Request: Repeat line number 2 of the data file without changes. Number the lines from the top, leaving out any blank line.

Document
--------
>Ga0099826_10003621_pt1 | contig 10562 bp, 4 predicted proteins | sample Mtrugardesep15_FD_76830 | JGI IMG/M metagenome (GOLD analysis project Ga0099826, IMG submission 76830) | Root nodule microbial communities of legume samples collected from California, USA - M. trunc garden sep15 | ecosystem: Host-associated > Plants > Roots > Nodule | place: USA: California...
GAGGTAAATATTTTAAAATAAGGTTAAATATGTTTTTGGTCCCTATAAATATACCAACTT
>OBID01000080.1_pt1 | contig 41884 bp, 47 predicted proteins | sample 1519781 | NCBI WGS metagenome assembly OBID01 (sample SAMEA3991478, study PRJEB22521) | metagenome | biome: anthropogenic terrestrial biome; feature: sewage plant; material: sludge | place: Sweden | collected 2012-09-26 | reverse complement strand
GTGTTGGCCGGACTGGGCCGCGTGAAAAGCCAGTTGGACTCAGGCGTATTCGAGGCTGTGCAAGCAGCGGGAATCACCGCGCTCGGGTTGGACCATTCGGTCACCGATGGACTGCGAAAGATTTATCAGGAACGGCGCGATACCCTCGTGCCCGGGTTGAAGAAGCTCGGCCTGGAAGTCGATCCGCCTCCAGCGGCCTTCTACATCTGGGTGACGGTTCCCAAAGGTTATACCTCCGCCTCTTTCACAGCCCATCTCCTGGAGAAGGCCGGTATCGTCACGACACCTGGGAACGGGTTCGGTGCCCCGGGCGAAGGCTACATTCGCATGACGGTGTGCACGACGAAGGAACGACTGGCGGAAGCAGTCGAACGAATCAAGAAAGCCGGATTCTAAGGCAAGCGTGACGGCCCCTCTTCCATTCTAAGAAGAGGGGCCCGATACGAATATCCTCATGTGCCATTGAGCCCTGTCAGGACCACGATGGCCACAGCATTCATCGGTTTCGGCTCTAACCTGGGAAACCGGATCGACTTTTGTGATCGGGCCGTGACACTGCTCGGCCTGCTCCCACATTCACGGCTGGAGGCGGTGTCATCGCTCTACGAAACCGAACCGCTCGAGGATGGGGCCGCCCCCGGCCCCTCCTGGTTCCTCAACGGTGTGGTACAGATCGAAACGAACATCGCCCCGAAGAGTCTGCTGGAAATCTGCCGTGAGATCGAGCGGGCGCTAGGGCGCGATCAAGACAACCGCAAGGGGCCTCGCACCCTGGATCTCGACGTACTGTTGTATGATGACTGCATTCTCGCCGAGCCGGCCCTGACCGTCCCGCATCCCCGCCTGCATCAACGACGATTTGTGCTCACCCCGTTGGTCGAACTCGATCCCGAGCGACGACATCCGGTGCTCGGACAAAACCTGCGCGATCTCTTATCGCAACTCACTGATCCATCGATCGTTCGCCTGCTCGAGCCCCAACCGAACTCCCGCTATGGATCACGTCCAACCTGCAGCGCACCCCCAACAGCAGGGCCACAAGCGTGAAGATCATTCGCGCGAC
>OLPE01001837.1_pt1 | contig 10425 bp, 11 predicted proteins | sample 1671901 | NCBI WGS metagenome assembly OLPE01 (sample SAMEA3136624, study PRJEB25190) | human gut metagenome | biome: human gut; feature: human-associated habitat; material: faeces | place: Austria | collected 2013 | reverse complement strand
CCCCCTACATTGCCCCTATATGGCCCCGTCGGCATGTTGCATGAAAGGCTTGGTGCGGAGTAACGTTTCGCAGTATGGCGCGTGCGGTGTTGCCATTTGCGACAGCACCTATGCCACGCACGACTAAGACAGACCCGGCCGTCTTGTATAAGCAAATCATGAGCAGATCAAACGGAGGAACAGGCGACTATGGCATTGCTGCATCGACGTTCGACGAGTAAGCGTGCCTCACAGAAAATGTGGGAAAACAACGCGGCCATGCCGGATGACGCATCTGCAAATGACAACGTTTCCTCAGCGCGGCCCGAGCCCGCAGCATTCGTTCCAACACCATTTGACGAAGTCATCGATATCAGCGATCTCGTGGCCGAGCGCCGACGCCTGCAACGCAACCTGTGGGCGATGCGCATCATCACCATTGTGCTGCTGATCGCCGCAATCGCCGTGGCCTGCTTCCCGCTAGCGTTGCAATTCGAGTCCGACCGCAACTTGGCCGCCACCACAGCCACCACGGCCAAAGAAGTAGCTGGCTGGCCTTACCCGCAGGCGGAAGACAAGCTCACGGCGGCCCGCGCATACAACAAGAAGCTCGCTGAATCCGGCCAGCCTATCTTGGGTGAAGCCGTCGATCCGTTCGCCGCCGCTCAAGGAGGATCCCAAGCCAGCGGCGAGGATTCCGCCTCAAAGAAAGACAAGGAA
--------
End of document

GAGGTAAATATTTTAAAATAAGGTTAAATATGTTTTTGGTCCCTATAAATATACCAACTT